Source: Fleet of Angels
“If the motion is approved, the wild horses would be placed in safe homes rather than sold at auction…”
A Black Stallion stands, snow encrusted, in sub-zero temps. with no shelter at ISPMB facility in Landry, SD
The South Dakota state’s attorneys in Ziebach and Dewey Counties have filed a motion requesting that a judge transfer to two equine welfare organizations control of 540 wild horses found starving and neglected at the International Society for the Protection of Mustangs and Burros in Lantry, S.D.
Filed in the Fourth Circuit Court of Ziebach County, the motion requests that management and placement of the horses be turned over to Fleet of Angels, an organization that provides emergency assistance and transportation to at-risk equines in the United States and Canada, and Habitat for Horses, an equine rescue based in Texas.
If the motion is approved, the wild horses would be placed in safe homes rather than sold at auction, where they could fall into the hands of kill buyers who would transport them to Canada or Mexico for slaughter. This would be one of the largest known equine rescue and adoption efforts in U.S. history.
Fleet of Angels has already received a large number of applications for the horses. During the adoption process, the horses would be placed in a variety of approved homes, sanctuaries and rescues. Options to keep some of the herds as intact as possible are also being pursued.
The court filing follows a unanimous vote on Dec. 22 by the South Dakota Animal Industry Board to recommend to the court that the horses at ISPMB be turned over to another animal organization or group of organizations in order to allow adoptions to continue.
In mid-October, State’s Attorney Steve Aberle asked Elaine Nash, Executive Director of Fleet of Angels, to conduct a national adoption campaign with the initial goal of placing one third of the 810 ISPMB horses. By Christmas, Fleet of Angels member Palomino Armstrong and team had gathered, sorted, and loaded the currently allowed limit of over 270 horses onto adopter’s trailers for their trips to safe new homes, despite difficulties caused by especially harsh winter weather. The Wild Horse and Burro Sanctuary Alliance helped supply hay, and generous contributions by Victoria McCullough made purchasing hay, needed panels and other critical materials possible.
On Dec. 10, a consortium of animal welfare organizations reached an agreement with the state’s attorneys in Ziebach and Dewey Counties that averted a planned auction of the remaining wild horses, to give them every chance possible at avoiding slaughter and reaching a good home.
County officials and the state Animal Industry Board approved the agreement.
The counties had planned to auction the horses to recoup the costs they had incurred. The auction would have taken place on Dec. 20 in Faith, S.D., but the participating animal welfare groups established a fund that would reimburse the counties instead. Participating organizations will continue to raise funds for the care and feeding of the horses during the second phase of the adoption process.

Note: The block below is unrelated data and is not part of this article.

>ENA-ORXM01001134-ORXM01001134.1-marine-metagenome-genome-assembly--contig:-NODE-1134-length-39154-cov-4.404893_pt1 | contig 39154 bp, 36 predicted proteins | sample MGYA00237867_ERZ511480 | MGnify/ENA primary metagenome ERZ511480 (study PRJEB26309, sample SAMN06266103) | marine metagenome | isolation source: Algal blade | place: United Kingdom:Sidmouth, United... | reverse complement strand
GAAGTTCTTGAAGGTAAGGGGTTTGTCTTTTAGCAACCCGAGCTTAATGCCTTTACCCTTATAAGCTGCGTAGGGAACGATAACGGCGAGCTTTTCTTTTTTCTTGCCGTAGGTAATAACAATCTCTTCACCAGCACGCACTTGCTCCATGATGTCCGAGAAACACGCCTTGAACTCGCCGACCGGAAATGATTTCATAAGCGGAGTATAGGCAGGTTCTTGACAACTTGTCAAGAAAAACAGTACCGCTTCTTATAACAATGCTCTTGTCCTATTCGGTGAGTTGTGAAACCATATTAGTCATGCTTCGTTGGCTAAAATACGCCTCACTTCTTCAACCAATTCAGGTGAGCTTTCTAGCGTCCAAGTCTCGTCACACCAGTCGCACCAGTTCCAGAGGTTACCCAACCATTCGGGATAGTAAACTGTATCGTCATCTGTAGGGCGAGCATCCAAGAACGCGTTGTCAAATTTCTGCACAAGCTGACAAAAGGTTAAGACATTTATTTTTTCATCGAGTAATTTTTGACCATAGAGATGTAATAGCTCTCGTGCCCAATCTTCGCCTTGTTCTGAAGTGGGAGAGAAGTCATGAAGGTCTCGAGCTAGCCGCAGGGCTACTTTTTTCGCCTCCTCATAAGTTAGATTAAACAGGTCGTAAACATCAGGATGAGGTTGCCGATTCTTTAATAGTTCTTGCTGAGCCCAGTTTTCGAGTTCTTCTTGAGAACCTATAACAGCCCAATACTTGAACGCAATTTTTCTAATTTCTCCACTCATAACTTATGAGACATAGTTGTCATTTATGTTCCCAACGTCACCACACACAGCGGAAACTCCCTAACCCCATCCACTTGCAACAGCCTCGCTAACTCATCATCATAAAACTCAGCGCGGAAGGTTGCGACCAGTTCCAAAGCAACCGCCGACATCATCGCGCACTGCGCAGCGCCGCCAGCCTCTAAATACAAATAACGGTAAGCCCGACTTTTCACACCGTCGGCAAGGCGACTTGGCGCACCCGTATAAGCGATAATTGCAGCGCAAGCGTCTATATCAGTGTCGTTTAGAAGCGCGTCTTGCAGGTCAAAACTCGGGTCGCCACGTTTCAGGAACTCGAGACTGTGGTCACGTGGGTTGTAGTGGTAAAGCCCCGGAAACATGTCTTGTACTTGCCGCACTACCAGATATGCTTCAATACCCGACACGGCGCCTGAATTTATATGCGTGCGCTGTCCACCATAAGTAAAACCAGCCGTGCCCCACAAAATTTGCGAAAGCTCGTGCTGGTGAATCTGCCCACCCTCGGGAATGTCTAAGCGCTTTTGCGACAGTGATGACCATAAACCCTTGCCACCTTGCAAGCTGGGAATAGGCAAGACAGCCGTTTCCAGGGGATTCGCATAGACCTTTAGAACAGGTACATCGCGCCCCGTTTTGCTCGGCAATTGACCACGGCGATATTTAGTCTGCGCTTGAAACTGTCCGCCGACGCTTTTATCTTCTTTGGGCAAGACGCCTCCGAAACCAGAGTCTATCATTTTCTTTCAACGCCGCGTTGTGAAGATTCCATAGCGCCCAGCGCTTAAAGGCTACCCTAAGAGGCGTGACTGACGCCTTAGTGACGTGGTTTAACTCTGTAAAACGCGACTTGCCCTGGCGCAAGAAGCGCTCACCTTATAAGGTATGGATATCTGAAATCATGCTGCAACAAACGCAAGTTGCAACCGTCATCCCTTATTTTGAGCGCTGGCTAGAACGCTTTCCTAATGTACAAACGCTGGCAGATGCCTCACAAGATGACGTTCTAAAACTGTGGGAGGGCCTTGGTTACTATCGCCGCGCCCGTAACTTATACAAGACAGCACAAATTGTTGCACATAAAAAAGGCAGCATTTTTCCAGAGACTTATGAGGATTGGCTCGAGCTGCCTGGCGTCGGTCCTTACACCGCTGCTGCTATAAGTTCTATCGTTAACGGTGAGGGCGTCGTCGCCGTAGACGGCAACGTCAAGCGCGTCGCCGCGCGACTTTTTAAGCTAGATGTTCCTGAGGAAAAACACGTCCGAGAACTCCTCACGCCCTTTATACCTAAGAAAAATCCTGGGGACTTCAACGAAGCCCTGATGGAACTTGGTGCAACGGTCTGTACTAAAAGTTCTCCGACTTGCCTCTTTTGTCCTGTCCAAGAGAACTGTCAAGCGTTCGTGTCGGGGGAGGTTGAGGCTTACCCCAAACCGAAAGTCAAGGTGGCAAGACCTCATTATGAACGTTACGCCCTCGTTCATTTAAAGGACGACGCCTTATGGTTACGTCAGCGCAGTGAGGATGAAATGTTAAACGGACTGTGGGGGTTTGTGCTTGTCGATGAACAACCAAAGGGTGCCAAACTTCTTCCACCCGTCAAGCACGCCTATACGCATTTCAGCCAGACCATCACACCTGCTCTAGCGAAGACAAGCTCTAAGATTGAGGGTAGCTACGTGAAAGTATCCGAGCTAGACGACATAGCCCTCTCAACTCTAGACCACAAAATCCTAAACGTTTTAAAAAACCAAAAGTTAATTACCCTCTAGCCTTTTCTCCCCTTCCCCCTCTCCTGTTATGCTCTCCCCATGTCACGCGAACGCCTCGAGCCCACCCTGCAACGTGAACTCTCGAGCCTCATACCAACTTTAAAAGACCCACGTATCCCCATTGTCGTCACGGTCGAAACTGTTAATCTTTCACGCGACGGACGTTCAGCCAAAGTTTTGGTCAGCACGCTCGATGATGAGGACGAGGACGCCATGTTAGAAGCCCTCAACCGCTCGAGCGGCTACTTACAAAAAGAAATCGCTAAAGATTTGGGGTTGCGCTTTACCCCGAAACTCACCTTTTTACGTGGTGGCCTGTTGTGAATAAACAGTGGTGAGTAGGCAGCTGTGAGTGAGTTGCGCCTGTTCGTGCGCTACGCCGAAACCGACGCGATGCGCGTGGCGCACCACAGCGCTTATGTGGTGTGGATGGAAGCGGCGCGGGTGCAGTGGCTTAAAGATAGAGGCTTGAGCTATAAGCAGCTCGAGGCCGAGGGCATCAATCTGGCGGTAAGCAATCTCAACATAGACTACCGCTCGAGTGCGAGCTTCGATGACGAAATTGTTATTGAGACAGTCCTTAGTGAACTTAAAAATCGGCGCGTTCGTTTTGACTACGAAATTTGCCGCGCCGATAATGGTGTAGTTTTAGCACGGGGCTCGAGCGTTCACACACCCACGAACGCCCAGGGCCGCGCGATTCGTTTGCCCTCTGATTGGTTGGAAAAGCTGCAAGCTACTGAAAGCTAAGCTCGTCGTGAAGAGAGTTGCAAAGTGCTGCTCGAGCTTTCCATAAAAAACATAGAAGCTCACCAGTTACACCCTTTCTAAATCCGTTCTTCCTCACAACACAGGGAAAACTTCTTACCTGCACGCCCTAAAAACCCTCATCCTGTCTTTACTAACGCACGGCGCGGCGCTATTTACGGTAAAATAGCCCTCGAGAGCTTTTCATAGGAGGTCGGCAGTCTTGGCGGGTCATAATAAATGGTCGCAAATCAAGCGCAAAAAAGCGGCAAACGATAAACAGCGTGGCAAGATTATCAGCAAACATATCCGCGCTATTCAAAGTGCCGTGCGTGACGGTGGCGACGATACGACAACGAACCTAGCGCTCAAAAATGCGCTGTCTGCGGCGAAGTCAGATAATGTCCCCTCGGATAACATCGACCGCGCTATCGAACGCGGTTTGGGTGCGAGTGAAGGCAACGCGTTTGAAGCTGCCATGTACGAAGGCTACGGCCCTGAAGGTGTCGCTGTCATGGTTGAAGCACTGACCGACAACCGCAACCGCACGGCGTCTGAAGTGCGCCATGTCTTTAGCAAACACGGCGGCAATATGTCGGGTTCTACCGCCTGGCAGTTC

Return to Freedom will work with Fleet of Angels and Habitat for Horses to ensure that suitable homes for the horses are found. Return to Freedom, an organization known nationally for its work with wild horses, will be working to facilitate the placing of whole herds when possible, helping ensure that many family bands are kept together, and that stallion groups are placed responsibly.
Fleet of Angels and Habitat for Horses will work together with Return to Freedom will work together to ensure that suitable homes are found for the horses. Return to Freedom, an organization known nationally for its work with wild horses, will be working to facilitate the placing of whole herds when possible, helping ensure that many family bands are kept together, and that stallion groups are placed responsibly.
The Humane Society of the United States, another national equine welfare organization, and Patricia Griffin-Soffel contributed toward a fund to cover what the counties expended in feeding and caring for the horses since October.
About 540 horses are still in need of good homes. The ongoing cost of feeding the horses is estimated at $40,000 per month. Those costs will continue throughout the adoption mission. Public support through donations is critical to the success of this campaign.
The health of the remaining mustangs varies widely. While some are in excellent condition, many are underweight and most are infested with parasites. Some of the horses also suffer from blindness or vision impairment, the cause of which is still being investigated.
Fleet of Angels and their participating partners will offer post-adoption subsidies for gelding and other veterinary needs, as well as microchipping each of the horses.
How the public can help
Feed and Care Fund: The public can support the wild horses while adoptions continue by donating to a fund created to for feed, veterinary care, and other costs related the lifesaving mission for the ISPMP horses by donating to the Wild Horse and Burro Sanctuary Alliance or to a fund to assist with transporting horses to safe new homes at Fleet of Angels’ ISPMB Rescue Mission.
Adopt: It is critical that adoptions continue so that every horse can be successfully placed and transported safely to approved homes in the next few weeks. If you would like to help by adopting wild horses in pairs, groups, family bands, or herds please contact: Fleet of Angels at HoldYourHorses@aol.com or on the ISPMB Horses / Emergency Adoption Mission page on Facebook.